Health or Cost? An Argument for Both


Veronica Ung-Kono ‘18, STAFF WRITER

Let’s face it: A trip to the grocery store is a highlight for many college students, as goodies are loaded up for the upcoming week and weekend.

With the opening of Trader Joe’s–the specialty-foods store that offers seemingly unknown brands and products from around the world at almost college-appropriate prices—last October, many Le Moyne students were beyond ecstatic.

However with two recent recalls, the average selection of products at the notorious health food store has decreased in an impactful, big way.

The first recall of the chain’s cinnamon almonds last week shocked consumers, as the possibility of peanuts contaminating the bags was never officially confirmed. A week later, a salmonella recall of five varieties of the store’s walnuts was released.

Consumers on campus are not surprised by the recent recalls. After all a recall is not an outbreak of Ebola.

Mattea McDonald, a freshman, Communications major, believes, “A lot of grocers have had recalls and it’s not always the store’s fault but rather the supplier’s. I love Trader Joe’s, mostly because they offer a great selection of products at lower prices than their competitors.”

Of course this raises questions of the health of Le Moyne’s students—what exactly are students putting into their bodies and where are they getting it from?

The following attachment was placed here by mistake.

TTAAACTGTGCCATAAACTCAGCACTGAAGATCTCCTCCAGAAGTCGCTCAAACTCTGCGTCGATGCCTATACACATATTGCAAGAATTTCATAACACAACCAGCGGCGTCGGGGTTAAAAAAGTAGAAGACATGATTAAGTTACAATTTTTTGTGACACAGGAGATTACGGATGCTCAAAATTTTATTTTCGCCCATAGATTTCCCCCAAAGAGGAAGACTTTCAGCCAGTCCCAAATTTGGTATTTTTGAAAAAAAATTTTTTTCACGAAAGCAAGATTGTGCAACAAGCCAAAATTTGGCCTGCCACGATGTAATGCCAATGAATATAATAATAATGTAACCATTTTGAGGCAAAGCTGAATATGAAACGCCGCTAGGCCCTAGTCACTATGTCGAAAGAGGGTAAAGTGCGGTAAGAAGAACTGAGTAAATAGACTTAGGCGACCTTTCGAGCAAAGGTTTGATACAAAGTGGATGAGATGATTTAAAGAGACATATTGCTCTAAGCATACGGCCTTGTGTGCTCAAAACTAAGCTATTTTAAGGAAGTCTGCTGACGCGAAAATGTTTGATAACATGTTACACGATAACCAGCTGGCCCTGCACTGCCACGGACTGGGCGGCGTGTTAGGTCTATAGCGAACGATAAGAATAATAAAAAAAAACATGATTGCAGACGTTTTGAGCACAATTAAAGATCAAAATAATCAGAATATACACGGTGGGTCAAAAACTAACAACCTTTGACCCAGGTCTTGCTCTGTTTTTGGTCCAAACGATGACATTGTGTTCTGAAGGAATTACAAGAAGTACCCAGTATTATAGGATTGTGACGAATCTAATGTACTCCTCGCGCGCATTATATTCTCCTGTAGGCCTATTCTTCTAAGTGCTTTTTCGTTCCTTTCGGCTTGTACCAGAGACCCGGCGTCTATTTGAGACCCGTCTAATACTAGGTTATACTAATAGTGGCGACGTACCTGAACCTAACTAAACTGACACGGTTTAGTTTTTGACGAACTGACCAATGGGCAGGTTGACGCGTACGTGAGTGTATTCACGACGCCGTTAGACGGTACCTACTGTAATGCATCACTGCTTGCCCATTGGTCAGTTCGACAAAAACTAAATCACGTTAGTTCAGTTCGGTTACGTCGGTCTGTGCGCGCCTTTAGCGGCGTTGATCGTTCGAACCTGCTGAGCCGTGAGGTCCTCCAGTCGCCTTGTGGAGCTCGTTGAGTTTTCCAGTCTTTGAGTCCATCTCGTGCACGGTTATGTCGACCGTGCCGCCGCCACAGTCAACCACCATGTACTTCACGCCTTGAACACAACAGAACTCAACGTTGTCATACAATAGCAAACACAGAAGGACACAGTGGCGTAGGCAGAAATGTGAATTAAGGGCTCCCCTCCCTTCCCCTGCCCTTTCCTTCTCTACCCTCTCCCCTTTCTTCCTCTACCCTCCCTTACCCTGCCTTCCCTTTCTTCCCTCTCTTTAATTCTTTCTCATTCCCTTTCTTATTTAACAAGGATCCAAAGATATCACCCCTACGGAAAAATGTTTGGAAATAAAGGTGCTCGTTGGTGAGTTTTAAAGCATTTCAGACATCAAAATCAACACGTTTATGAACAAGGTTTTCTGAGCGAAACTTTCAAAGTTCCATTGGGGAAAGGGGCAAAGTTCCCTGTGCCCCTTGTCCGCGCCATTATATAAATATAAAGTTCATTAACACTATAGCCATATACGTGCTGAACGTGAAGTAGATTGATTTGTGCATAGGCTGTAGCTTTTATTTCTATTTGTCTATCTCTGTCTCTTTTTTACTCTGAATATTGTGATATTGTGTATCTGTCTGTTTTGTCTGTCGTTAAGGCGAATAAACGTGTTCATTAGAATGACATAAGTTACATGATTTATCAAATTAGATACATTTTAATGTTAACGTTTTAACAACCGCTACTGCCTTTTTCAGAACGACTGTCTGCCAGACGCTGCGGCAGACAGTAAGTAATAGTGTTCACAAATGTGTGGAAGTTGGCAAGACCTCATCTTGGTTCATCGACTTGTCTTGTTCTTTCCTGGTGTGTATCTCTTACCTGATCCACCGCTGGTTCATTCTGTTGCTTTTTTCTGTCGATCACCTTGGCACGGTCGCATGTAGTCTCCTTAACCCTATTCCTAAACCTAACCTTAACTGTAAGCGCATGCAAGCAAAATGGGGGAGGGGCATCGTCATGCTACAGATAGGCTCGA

Many students, on campus, are quite conscious of these and do their best to eat as healthily as possible on a small budget.

Siobhan Shea, a class of 2018 student commented, “I actually buy the bulk of my groceries from Hannaford or Wegmans. Trader Joe’s is for cheese, some snacks, and (naturally) Ginger Brew. I look for price, like if there is a buy ‘two for the price of one’ type of deal, and what the contents of my food are. I generally try to get healthier snacks and leaner meats. I think content is important, however, I refuse to sacrifice flavor for health benefits. Viva la processed sugar!”

Even with reduced prices, some students contemplate how “worth it” it is to shop for organic or less processed foods.

Renee Fenzl, a Le Moyne freshman, Biology major stated, “Maybe it is healthier, but the higher prices for healthy food make it unrealistic to truly make a difference in the long run—as many people cannot afford to shop like that every day.

Granted, this does not simply extend to what is residing in the mini refrigerators on campus. Even in the dining hall, students find themselves trying to make healthier choices.

Freshman Amanda Grimme said, “It’s hard to make decisions regarding health and wellness in college. There are so many opportunities to ‘fall off the wagon’ of a healthy diet. But we are lucky here at Le Moyne that the option to eat a bit healthier is always available.”